Part I of this blog series created an FME workspace to make the 3d model of the scorer in STL format ready to send to a slicer before printing. This post will add some extra functionality and publish it up to FME Flow to create a web app that anyone can use to create and download their model.

    TLDR: Go to to test it out for yourself.

    The extra functionality added to the workspace, after creating the STL file with an STL writer, is to:

    • Create a unique file name for a second copy of the STL file which is saved to FME Flow’s _FME_SHAREDRESOURCE_DATA folder.
    • Validate that the email entered by the user is valid.
    • If so save the STL file with a FeatureWriter.
    • Upload the file to a public folder on DropBox.
    • Send an email to the user with both a download link from DropBox and a link to preview the model on

    Upload to DropBox and send Email
    Later on in the workspace, when writing the STL file with the FeatureWriter and when uploading it to DropBox, we need to know it’s exact path. To make the workspace run locally with FME Form and on FME Flow the workspace checks for the existence of the FME_SHAREDRESOURCE_DATA parameter. If this exists then the workspace is running on FME Flow and the directory name can be set to this value. If it doesn’t exist then it is running on on FME Form and the directory attribute can be set to any local directory.

    A unique file name for the STL file is generated with a combination of a DateTimeStamper and a RandomNumberGenerator.

    The supplied email address is validated with an AttributeValidator checking that the upper case of the email matches the regex ^[A-Z0-9._%-]+@[A-Z0-9.-]+.[A-Z]{2,4}$

    If the email is valid then the STL file is written to the correct directory with a FeatureWriter and then uploaded to my public DropBox folder with a DropboxConnector.

    Next an email is generated and sent which contains links to both download the file from DropBox and a way to view it in your browser using With ViewSTL you can even get it printed for you if you don’t have your own 3D printer.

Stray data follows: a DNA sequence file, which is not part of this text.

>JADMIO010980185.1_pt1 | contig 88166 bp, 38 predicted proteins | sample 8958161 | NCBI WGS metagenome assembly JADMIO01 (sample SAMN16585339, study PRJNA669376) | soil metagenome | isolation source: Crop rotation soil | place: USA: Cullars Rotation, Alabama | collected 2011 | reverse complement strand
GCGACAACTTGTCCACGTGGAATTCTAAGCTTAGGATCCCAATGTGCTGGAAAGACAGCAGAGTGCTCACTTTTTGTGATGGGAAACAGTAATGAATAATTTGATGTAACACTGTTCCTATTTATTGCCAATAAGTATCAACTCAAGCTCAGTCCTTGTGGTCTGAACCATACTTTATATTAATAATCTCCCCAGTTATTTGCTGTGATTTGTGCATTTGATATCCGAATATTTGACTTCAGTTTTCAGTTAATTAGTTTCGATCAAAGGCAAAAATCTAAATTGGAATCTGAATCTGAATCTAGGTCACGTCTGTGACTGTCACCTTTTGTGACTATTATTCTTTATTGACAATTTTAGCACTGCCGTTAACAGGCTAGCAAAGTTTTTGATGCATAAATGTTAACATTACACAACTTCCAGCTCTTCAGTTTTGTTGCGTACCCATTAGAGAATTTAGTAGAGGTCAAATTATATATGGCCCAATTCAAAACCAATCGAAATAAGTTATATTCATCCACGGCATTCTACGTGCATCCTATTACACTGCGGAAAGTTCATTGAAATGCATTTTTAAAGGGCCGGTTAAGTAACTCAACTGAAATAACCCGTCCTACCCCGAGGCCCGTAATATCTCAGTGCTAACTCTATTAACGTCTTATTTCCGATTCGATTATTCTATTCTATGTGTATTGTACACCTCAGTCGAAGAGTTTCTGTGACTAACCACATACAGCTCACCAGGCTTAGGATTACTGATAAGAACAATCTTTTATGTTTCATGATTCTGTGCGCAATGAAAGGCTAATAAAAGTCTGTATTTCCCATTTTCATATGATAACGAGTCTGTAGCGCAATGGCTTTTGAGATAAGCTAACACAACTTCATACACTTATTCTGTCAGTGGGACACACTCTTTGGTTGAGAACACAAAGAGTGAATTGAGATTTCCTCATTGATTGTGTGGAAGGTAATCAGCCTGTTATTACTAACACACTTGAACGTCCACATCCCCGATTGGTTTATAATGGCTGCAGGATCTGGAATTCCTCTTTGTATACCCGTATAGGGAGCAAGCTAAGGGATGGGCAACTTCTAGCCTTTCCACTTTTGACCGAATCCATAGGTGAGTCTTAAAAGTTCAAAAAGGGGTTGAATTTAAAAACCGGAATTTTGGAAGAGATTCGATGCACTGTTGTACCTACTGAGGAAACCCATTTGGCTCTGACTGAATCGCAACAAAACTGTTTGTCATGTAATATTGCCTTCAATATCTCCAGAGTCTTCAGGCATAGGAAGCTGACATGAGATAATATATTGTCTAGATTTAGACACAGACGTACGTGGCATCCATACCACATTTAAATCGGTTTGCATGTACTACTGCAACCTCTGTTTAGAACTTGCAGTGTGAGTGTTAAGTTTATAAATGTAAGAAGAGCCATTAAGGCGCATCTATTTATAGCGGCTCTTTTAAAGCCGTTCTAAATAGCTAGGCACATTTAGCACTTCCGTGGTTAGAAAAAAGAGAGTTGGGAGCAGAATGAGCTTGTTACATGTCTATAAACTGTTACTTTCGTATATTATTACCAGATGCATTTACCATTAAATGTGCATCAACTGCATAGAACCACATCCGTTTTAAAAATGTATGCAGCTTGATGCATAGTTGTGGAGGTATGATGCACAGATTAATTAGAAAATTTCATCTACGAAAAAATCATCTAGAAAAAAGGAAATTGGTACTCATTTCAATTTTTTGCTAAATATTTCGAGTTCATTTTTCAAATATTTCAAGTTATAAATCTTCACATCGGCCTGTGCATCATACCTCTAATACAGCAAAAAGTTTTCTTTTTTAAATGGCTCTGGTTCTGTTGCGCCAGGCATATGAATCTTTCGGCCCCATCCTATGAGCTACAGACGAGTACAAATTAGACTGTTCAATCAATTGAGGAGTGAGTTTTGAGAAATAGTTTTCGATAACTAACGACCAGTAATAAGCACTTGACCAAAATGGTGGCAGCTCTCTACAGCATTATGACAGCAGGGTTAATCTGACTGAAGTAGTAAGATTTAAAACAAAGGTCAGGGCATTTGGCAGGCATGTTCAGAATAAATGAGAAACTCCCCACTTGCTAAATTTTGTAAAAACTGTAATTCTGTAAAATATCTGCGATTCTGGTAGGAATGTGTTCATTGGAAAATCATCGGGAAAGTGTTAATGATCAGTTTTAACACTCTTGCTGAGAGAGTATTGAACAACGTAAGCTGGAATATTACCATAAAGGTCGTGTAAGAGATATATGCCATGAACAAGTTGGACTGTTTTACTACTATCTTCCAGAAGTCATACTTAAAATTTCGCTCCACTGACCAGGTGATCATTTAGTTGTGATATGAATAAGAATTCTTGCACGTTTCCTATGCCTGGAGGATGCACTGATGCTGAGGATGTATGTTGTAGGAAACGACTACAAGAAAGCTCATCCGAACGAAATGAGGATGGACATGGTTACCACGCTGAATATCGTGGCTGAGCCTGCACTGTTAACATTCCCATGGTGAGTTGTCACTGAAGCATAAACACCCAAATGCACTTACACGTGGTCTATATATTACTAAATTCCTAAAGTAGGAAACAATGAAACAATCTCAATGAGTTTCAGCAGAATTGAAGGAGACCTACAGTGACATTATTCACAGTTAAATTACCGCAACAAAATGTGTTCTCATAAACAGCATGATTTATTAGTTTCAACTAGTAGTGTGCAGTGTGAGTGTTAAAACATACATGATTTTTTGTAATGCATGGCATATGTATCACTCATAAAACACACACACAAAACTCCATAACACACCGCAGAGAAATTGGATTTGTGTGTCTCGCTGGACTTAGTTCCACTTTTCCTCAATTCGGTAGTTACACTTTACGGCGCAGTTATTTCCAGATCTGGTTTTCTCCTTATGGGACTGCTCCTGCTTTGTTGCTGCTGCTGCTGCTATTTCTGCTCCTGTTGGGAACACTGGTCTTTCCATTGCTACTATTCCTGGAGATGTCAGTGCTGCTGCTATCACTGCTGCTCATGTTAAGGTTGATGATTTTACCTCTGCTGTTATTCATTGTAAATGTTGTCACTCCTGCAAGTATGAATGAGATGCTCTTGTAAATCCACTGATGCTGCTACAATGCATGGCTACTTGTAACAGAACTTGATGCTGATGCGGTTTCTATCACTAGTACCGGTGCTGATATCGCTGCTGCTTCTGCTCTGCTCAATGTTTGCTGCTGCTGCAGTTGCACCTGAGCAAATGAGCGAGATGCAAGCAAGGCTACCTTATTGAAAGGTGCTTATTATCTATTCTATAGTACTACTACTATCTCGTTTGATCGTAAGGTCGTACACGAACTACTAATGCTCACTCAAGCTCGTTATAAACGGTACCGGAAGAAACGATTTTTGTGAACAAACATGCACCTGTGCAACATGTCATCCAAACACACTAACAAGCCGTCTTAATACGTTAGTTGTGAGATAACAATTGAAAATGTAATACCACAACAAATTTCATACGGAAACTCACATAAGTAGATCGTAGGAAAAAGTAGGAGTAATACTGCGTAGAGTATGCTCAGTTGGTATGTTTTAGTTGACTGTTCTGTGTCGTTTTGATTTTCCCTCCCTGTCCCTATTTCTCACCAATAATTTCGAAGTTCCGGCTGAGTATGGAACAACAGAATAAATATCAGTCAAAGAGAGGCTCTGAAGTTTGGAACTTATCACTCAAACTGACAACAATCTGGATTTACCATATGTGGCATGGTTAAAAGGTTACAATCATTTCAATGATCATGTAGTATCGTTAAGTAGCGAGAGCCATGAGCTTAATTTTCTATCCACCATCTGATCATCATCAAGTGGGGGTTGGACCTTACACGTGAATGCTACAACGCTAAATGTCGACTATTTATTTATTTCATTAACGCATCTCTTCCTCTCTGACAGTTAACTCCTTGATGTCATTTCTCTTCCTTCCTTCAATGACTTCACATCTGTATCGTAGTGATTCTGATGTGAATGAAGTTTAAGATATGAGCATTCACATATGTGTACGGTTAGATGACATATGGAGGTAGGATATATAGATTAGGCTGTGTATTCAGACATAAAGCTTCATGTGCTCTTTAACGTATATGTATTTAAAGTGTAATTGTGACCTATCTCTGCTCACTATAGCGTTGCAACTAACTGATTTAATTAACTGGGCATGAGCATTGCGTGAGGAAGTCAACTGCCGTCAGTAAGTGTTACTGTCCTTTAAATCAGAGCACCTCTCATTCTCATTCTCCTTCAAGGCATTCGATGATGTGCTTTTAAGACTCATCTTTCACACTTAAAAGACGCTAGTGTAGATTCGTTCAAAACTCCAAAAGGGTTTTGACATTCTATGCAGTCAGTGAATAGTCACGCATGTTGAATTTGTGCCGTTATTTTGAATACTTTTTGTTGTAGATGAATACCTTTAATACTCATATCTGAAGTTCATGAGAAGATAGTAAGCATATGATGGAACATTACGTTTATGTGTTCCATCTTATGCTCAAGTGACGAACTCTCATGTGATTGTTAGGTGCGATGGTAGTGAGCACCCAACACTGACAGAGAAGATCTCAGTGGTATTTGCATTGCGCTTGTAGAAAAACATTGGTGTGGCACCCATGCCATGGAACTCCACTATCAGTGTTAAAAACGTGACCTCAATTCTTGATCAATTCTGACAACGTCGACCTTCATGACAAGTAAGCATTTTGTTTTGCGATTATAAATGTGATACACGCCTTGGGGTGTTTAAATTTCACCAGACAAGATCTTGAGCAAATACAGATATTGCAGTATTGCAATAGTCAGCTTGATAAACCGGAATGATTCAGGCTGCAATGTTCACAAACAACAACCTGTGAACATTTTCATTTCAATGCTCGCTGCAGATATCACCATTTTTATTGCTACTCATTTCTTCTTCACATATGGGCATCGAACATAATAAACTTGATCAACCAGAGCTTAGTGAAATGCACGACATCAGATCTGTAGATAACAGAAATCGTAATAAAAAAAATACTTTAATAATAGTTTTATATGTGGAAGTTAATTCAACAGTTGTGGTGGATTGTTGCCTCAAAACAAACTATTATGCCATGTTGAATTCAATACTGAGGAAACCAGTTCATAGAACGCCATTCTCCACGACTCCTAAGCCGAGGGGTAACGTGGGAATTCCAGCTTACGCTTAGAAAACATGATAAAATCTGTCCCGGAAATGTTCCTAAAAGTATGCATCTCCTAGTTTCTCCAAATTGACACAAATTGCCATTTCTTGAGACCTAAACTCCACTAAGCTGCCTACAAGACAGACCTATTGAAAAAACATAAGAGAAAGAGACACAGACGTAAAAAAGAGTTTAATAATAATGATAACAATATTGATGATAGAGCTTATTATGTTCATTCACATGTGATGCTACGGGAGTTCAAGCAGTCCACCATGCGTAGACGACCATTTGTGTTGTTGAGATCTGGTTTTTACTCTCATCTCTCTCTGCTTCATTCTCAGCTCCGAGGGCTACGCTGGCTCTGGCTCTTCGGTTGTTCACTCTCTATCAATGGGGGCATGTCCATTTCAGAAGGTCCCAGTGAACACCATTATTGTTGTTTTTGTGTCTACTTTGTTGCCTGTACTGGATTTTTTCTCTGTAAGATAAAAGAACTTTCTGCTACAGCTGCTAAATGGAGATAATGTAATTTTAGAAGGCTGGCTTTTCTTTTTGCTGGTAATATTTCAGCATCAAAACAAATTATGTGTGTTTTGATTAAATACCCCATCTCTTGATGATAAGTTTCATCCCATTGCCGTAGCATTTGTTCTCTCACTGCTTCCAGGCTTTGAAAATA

Create an FME Flow App

    The first step to make this available to the public is to publish the workspace to FME Flow. It is published to the DataDownload service with the output of the STL writer included in the download. In theory the output of the FeatureWriter should be able to be used here but I couldn’t get that to work so the file is essentially getting written twice, once for the DataDownload and once for the upload to DropBox. I my look into that further that at a later date.

    After testing the workspace runs correctly in FME Flow it is a fairly simple exercise to turn it into an FME Flow app. In the FME Flow web UI, go to Server Apps > Build Workspace App.

    Select the workspace, choose the Data Download service and how long you want the token to last (so users don’t have to log in to run it) and then customize the page with headers, footers, description etc.

    Mine is still a work in progress but you can try it out here.

    Be sure to come back to the Locus Blog for the next chapter in this series | FME and 3D Printing, Pt III – Making the scoring pegs and controlling the printer. For any enquires related to FME and 3D printing please contact Locus.